The Party’s line developed rapidly by the Second Congress in 1979. The Party called for the end to partition in Ireland and full support was given to the Irish national liberation movement while the NCP’s electoral strategy of not standing in elections but supporting Labour based on working class unity was clarified.
The election of a Tory Government in 1979 brought Margaret Thatcher to power at the vanguard of a global shift in capitalist policies – away from Keynesian solutions to economic problems and a return to the liberal, free market policies of the late Victorian era. This involved a direct assault on trade unions – the organised working class – followed by drastic cuts in the social wage, denationalisation of the public sector and the privatisation of state-owned assets.
The NCP and its paper, the New Worker, were in the forefront of the resistance against this attack on the working class. The 1984-85 miners’ strike was perhaps the most important element of this struggle and the NCP gave full support to the miners from the very beginning.
Our members played a full and active role in collecting money and goods to support the miners’ struggle in their local communities, through the miners’ support groups that grew up in every locality in the country.
This set the tone for the NCP’s approach to broad movement work throughout our history. We support existing trade union and broad working class community campaigns and oppose divisive ultra-left efforts to set up separate organisations. We play an honest and hard-working role in building such campaigns without trying to take them over or dominate them. At the same time, in discussion with other members of these campaigns, we try to inject class-consciousness and a Marxist-Leninist understanding of the struggle, using the New Worker along with party leaflets and pamphlets. We seek to win respect for communism within the broad movement for our honesty, hard work and political analysis.
Throughout the miners’ strike we organised support meetings and for over a year every issue of the New Worker carried a banner headline and front-page lead story supporting the strike.
The miners came very close but did not win and that was a major set back for the whole labour movement in Britain. But many working people throughout Britain had a shocking lesson in the ruthlessness and brutality of the state machine, especially the police, in suppressing working class militancy.
It was followed in 1986 by the Wapping dispute where printers and journalists went on strike in protest at Rupert Murdoch’s removal of the production of his newspapers – The Sun, The Times – from Fleet Street to “Fortress Wapping” in London’s East End. In the process Murdoch made hundreds redundant and derecognised the unions. Once again the NCP and the New Worker gave full support to the workers in struggle.
Throughout the NCP’s existence we have given full support to and our members have played an active role in the Campaign for Nuclear Disarmament and, when it existed, the British Peace Council. The party has always recognised that peace and socialism come together as a package and that modern war is a product of capitalist and imperialist rivalries, in which the great powers use the working class as canon fodder to increase their wealth and power.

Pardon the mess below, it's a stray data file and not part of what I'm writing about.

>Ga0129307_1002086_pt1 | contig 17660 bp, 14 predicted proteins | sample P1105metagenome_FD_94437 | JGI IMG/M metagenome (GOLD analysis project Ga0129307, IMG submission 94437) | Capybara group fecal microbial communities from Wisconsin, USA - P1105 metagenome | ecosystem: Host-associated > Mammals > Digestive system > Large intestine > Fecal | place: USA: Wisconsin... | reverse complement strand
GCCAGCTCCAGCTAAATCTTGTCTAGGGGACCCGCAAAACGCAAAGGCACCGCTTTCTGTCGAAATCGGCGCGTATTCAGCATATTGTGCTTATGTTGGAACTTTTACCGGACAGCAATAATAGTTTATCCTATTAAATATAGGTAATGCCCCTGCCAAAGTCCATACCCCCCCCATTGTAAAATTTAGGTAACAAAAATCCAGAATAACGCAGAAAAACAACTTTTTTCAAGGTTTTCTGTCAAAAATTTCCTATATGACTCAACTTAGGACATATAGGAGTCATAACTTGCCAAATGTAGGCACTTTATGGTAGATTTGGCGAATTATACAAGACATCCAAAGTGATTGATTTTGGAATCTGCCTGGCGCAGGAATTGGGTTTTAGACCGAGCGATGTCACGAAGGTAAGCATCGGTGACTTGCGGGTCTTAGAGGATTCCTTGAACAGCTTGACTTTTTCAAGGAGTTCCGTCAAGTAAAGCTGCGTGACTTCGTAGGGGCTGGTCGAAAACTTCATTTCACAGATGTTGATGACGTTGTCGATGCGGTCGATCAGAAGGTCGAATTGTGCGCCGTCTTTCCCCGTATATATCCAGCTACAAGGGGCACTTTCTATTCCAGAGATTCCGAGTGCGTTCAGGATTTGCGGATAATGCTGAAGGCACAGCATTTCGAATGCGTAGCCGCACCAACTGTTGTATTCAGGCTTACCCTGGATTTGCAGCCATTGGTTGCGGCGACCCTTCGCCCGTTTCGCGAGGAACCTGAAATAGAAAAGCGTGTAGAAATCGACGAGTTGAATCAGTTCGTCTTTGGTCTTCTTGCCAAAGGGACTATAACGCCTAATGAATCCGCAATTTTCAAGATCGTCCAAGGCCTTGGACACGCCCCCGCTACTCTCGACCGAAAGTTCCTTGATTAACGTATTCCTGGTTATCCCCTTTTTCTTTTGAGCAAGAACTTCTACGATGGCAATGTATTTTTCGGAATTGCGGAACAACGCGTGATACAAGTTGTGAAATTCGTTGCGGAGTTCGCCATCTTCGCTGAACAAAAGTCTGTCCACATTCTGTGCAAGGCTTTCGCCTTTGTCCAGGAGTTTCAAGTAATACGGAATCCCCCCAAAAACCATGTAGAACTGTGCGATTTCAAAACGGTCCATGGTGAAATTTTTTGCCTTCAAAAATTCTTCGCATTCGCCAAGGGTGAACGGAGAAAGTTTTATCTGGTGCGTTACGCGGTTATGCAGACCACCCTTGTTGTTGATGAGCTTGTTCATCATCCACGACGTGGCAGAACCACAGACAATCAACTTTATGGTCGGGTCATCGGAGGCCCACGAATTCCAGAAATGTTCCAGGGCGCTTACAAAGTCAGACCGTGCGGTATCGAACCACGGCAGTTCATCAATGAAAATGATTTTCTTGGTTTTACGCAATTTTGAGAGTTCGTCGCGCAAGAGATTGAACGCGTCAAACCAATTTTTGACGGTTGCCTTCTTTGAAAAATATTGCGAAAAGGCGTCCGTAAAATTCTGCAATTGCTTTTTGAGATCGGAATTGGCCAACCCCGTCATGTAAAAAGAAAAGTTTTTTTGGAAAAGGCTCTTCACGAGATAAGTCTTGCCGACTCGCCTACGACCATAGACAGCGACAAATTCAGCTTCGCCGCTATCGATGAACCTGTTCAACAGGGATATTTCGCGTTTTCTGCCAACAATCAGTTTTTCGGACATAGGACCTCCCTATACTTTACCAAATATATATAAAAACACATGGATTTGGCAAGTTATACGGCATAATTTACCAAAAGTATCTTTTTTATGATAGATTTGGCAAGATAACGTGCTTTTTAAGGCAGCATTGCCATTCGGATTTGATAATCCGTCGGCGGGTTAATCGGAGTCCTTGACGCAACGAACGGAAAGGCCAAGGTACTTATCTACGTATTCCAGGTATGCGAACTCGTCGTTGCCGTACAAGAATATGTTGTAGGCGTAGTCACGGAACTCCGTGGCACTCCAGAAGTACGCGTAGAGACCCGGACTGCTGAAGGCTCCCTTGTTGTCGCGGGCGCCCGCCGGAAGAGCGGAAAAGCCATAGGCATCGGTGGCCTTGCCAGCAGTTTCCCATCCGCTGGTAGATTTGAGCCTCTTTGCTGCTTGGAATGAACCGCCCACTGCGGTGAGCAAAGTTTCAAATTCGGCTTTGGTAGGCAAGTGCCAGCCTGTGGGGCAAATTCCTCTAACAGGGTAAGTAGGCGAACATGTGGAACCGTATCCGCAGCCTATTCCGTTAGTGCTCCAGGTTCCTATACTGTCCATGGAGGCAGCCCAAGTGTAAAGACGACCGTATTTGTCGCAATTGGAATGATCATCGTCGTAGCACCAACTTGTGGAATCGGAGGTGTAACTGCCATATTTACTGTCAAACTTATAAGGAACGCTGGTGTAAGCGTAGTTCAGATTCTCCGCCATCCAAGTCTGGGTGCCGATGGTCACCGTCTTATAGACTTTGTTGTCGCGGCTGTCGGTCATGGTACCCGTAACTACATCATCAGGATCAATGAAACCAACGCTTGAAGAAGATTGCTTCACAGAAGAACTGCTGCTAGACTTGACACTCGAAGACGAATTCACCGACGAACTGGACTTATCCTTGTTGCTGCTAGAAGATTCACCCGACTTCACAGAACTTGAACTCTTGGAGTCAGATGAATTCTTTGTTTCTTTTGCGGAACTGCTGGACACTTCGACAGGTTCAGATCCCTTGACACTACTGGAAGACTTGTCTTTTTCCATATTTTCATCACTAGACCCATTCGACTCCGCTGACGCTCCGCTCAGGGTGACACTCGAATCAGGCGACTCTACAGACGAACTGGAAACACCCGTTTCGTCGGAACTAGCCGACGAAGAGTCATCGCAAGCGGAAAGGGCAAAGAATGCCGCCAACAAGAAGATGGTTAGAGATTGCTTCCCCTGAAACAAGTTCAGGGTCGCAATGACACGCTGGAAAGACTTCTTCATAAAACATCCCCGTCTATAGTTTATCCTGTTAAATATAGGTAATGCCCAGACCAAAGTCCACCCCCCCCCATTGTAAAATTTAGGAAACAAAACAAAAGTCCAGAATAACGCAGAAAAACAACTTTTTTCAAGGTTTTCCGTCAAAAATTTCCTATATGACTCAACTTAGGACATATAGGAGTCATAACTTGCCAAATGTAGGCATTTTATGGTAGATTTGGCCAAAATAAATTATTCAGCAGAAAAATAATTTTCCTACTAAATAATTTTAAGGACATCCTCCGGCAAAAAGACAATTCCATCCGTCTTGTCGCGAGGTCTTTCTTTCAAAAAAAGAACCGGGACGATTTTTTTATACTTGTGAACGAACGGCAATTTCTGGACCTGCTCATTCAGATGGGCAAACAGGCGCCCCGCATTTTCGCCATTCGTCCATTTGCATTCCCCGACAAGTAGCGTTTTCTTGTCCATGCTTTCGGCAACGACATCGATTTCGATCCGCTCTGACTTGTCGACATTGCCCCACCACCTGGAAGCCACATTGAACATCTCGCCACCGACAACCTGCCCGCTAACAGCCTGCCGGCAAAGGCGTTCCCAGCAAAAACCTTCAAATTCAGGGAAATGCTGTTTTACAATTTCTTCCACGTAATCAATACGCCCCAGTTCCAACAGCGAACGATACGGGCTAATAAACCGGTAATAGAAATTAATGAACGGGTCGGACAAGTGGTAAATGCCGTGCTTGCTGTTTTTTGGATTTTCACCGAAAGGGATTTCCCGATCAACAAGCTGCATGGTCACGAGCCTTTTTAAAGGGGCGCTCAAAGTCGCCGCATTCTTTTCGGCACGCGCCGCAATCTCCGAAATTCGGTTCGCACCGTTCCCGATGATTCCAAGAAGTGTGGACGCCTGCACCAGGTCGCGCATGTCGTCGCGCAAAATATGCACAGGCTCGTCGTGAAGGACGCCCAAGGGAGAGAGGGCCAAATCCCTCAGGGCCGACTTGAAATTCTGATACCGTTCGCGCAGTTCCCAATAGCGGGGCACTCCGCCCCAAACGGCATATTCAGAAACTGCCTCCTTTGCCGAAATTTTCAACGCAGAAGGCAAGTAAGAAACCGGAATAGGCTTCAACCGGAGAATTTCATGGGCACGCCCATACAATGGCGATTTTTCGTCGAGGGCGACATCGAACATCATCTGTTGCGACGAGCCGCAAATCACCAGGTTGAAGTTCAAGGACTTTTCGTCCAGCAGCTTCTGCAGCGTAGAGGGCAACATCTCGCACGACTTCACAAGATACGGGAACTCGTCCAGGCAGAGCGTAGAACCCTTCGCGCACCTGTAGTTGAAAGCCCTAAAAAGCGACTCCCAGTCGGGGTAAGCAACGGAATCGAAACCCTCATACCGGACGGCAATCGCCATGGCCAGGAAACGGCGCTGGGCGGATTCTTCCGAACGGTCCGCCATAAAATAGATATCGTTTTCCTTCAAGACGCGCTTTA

But we are not pacifists; we recognise the right of workers in struggle against oppression or in defence of working class gains to take to arms if necessary. We give support and solidarity to workers fighting for national liberation and against imperialist occupation – deeming that those on the front line of such struggles are the best judges of what combination of political and/or armed struggle is necessary.
We have always supported the peoples of Palestine and Ireland against illegal imperialist occupation and forged friendship with their fighting organisations. The Palestinian Popular Front for the Liberation of Palestine (PFLP) was, in fact, the first movement to establish relations with the NCP, six weeks after our foundation. And we have also forged close ties with the peoples of Korea, Cuba and other places fighting to defend their socialist revolutions.
The NCP gave full support to the Anti-Apartheid Movement in South Africa and to the ANC. When the South African secret police bombed the ANC’s London printing press we allowed them to use our printing facilities.
In the 1980s the NCP established fraternal relations with the ruling communist and workers parties in Afghanistan, Cuba, Ethiopia, Vietnam and south Yemen and a number of anti-revisionist parties in western Europe and the Middle East.
At home the NCP has always played a full and active role in combating fascism and racism. We have always encouraged our members and supporters to become active in whatever anti-fascist or anti-racist broad movement group is active in their locality and to support broad unity on this issue. And we have forged a lasting friendship with the Searchlight organisation and have shared photographers with Searchlight.
Margaret Thatcher’s proposals in 1987 for a universal poll tax to replace the rates system hit the working class like a bombshell, when they realised what the costs would be. The change in local government taxation systems covered up a huge cut in central government funding to local authorities and put the burden of making up the difference on the shoulders of all local residents, regardless of their ability to pay. The tax was set to be imposed even on people who had absolutely no income of their own, like housewives and members of religious orders. The Tory government later backtracked a little and dropped the imposition of the tax on people in religious orders – which led to a sudden growth in new religious orders.